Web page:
If you, like a shockingly large number of celebrities, recently downloaded FaceApp to predict what you’ll look like in old age, you may be unsettled to learn what you agreed to in the app’s terms and conditions.
After the app went viral this week, some noticed the legal document is worryingly vague. It gives the app permission to use your likeness, name and username, for any purpose, without your consent, forever, even if you delete it.
If you use #FaceApp you are giving them a license to use your photos, your name, your username, and your likeness for any purpose including commercial purposes (like on a billboard or internet ad) -- see their Terms: https://t.co/e0sTgzowoNpic.twitter.com/XzYxRdXZ9q— Elizabeth Potts Weinstein (@ElizabethPW) July 17, 2019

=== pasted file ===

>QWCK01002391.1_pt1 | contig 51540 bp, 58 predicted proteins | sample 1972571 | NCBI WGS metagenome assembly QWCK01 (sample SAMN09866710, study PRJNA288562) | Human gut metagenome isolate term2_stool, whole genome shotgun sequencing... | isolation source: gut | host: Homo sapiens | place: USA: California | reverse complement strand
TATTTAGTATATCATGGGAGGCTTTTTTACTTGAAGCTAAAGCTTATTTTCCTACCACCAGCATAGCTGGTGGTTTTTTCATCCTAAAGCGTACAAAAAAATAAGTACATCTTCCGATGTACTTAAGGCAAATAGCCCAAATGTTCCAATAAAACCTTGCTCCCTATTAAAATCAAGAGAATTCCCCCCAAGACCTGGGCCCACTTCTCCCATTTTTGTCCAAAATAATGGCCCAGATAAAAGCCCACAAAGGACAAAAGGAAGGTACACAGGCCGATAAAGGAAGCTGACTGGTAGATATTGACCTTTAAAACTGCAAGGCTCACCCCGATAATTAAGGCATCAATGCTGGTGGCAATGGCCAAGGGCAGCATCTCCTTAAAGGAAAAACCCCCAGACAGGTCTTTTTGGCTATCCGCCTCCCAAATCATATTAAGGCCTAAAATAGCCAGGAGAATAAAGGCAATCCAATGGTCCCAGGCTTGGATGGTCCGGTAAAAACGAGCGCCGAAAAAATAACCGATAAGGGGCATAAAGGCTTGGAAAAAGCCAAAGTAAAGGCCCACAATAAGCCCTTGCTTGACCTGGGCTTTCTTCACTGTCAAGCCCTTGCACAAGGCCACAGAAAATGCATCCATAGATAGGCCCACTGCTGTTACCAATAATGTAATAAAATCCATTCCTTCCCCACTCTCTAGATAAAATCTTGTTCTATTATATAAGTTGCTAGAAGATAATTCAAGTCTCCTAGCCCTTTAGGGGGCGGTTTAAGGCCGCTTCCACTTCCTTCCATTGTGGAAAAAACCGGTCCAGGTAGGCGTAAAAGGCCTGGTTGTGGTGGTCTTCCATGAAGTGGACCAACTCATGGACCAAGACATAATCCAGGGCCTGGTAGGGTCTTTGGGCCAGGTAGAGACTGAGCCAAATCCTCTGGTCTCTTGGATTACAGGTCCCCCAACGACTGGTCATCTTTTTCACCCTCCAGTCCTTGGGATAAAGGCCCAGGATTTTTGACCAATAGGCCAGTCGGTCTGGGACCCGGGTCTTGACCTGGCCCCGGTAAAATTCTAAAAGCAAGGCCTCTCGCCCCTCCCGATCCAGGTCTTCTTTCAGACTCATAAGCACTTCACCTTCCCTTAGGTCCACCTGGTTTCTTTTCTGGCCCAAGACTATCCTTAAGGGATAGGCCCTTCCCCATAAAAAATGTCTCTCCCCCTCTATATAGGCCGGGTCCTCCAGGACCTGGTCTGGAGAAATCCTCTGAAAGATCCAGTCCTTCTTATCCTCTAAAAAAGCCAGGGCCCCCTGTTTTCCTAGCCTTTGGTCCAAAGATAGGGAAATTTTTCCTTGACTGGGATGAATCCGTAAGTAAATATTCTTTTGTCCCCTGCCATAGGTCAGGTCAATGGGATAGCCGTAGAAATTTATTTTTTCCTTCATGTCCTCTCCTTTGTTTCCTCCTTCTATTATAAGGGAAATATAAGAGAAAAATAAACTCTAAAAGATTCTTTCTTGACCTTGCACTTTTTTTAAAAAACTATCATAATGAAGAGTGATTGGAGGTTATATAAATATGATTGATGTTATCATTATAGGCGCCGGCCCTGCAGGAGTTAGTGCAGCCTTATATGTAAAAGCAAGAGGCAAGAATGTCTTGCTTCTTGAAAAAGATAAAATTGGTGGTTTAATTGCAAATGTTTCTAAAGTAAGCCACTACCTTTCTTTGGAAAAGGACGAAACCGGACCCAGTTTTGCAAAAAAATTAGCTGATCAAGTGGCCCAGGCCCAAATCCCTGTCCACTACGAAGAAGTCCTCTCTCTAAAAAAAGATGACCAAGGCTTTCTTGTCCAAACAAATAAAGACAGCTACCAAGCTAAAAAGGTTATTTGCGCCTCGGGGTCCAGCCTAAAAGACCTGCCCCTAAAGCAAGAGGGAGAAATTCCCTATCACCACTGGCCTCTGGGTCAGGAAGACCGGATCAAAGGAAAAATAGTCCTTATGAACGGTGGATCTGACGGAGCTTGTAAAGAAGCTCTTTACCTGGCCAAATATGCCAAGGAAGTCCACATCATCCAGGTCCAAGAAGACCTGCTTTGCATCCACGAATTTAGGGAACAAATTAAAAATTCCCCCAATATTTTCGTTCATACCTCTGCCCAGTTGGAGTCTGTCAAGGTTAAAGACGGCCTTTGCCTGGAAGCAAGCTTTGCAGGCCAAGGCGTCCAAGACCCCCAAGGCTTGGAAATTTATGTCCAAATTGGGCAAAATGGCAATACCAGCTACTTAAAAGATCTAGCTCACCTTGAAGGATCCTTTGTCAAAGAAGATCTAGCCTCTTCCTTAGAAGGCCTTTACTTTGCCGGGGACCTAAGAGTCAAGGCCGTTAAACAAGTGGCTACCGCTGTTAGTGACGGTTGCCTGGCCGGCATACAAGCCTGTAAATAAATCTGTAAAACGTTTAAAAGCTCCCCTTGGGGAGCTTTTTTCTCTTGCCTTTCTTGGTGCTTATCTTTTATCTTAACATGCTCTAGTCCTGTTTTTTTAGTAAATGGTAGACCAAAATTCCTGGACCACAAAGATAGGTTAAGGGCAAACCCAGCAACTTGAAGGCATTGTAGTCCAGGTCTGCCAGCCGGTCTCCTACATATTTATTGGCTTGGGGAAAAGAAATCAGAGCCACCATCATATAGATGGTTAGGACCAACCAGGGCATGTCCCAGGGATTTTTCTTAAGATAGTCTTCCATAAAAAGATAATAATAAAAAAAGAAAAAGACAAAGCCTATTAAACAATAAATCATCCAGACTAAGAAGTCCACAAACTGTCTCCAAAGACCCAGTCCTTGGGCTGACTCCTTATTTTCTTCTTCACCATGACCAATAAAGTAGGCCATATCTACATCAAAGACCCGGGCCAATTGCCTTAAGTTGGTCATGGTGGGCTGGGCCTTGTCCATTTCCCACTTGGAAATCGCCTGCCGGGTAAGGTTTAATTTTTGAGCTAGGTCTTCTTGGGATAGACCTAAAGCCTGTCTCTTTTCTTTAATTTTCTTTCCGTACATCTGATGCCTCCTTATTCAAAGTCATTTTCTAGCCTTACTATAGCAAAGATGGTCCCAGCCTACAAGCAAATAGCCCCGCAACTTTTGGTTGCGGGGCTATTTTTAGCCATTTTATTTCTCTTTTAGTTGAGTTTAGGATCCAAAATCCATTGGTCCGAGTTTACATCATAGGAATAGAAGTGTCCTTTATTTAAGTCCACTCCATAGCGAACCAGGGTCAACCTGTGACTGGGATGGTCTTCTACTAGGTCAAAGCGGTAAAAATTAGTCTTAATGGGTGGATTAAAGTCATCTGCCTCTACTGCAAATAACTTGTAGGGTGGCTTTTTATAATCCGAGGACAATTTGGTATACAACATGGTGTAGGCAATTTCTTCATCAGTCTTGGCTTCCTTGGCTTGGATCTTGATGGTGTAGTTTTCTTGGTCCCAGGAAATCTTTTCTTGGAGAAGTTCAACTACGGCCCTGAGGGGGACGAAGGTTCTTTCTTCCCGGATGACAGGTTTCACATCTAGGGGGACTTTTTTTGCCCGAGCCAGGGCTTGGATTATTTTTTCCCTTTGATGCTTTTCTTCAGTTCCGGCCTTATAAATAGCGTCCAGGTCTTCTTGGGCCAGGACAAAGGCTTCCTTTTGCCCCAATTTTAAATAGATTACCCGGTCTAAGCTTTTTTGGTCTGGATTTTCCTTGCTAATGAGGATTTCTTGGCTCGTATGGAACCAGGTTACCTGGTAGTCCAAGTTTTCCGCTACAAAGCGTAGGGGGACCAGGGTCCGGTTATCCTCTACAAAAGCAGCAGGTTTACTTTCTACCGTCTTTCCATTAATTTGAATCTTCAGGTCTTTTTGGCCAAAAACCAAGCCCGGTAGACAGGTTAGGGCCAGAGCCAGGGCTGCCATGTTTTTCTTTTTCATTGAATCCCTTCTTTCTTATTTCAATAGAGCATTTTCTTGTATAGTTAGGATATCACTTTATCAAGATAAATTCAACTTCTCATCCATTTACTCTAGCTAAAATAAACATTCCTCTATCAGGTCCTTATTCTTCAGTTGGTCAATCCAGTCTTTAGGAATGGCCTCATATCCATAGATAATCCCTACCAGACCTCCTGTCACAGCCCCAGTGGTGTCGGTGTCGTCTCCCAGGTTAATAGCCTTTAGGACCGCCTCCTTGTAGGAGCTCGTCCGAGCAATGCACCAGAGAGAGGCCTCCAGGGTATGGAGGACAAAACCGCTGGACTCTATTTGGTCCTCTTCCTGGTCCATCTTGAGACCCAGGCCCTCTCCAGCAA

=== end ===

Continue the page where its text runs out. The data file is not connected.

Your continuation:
(This is the second time FaceApp has gone viral. Its first brush with fame, back in 2017, was boosted by outrage over filters that changed your ethnicity.)
FaceApp isn’t unique here. Many apps use similarly vague ― and frighteningly far-reaching ― boilerplate language in their terms and conditions. This should concern you about all apps, not just FaceApp.
You’ve agreed to similar terms if you use Twitter, for example:
While we're all dragging FaceApp for taking our photos as their own, probably worth rereading Twitter's Terms of Service: pic.twitter.com/OJ0p9SLc4A— Lance Ulanoff (@LanceUlanoff) July 17, 2019
But because FaceApp is the handiwork of developers in Russia, there’s an added bit of handwringing. Backed by those terms and conditions, some speculate the app could conceivably help build a database of photorealistic avatars that, when paired with bots, could result in a far more convincing fake profile on social media.
FaceApp founder Yaroslav Goncharov told HuffPost in an emailed statement it’s doing no such thing.
“We don’t sell or share any user data with any third parties,” he said. “Even though the core R&D team is located in Russia, the user data is not transferred to...